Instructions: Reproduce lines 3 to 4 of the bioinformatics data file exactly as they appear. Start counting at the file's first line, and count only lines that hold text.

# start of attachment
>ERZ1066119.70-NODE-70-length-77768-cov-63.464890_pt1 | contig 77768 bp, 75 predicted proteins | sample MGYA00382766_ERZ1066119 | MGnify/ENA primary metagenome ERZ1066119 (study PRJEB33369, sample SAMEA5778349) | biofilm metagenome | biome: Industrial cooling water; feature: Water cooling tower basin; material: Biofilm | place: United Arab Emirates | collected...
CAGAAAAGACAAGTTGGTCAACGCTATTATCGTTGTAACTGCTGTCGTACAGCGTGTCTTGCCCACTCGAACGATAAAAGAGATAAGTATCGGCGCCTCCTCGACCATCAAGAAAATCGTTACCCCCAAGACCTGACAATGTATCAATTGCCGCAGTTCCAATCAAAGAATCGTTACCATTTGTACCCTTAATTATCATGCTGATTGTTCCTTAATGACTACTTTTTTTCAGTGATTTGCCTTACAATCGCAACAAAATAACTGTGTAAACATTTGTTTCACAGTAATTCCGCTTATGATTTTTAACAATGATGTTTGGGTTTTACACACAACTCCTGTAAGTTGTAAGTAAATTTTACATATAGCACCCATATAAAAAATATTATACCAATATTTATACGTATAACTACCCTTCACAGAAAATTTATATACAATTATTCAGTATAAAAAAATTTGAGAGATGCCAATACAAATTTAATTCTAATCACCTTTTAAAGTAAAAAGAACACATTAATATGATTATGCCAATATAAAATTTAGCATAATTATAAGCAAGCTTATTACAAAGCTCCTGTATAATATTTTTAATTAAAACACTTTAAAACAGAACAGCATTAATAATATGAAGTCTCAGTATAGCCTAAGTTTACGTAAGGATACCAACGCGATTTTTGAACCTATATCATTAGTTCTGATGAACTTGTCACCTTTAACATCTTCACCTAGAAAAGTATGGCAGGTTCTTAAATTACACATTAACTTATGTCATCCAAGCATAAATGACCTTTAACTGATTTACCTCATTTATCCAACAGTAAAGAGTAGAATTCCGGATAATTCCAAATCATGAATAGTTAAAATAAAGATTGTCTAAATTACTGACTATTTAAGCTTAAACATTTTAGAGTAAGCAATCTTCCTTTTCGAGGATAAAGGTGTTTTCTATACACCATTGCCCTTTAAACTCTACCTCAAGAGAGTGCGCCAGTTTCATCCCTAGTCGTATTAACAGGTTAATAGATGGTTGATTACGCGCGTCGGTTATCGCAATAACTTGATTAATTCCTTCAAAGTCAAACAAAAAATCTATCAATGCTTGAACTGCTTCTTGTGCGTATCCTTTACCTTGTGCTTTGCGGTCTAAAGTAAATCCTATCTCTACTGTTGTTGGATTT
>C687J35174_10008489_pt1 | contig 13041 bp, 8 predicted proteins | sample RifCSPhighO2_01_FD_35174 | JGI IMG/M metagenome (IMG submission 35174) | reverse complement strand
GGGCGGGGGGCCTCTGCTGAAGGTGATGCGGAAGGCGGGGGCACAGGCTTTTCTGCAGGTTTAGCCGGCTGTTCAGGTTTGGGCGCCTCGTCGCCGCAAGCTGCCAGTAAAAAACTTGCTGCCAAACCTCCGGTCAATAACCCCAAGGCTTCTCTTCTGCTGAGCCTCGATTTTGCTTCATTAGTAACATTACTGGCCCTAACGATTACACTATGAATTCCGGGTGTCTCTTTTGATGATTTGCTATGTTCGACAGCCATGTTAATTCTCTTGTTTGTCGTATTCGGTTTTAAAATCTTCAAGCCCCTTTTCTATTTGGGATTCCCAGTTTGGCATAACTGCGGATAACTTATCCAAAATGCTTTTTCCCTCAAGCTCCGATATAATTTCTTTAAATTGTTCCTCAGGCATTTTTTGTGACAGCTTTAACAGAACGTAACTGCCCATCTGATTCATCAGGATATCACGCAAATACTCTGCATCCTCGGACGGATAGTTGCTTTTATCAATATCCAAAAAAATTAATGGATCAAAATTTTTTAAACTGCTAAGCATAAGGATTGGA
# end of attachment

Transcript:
>C687J35174_10008489_pt1 | contig 13041 bp, 8 predicted proteins | sample RifCSPhighO2_01_FD_35174 | JGI IMG/M metagenome (IMG submission 35174) | reverse complement strand
GGGCGGGGGGCCTCTGCTGAAGGTGATGCGGAAGGCGGGGGCACAGGCTTTTCTGCAGGTTTAGCCGGCTGTTCAGGTTTGGGCGCCTCGTCGCCGCAAGCTGCCAGTAAAAAACTTGCTGCCAAACCTCCGGTCAATAACCCCAAGGCTTCTCTTCTGCTGAGCCTCGATTTTGCTTCATTAGTAACATTACTGGCCCTAACGATTACACTATGAATTCCGGGTGTCTCTTTTGATGATTTGCTATGTTCGACAGCCATGTTAATTCTCTTGTTTGTCGTATTCGGTTTTAAAATCTTCAAGCCCCTTTTCTATTTGGGATTCCCAGTTTGGCATAACTGCGGATAACTTATCCAAAATGCTTTTTCCCTCAAGCTCCGATATAATTTCTTTAAATTGTTCCTCAGGCATTTTTTGTGACAGCTTTAACAGAACGTAACTGCCCATCTGATTCATCAGGATATCACGCAAATACTCTGCATCCTCGGACGGATAGTTGCTTTTATCAATATCCAAAAAAATTAATGGATCAAAATTTTTTAAACTGCTAAGCATAAGGATTGGA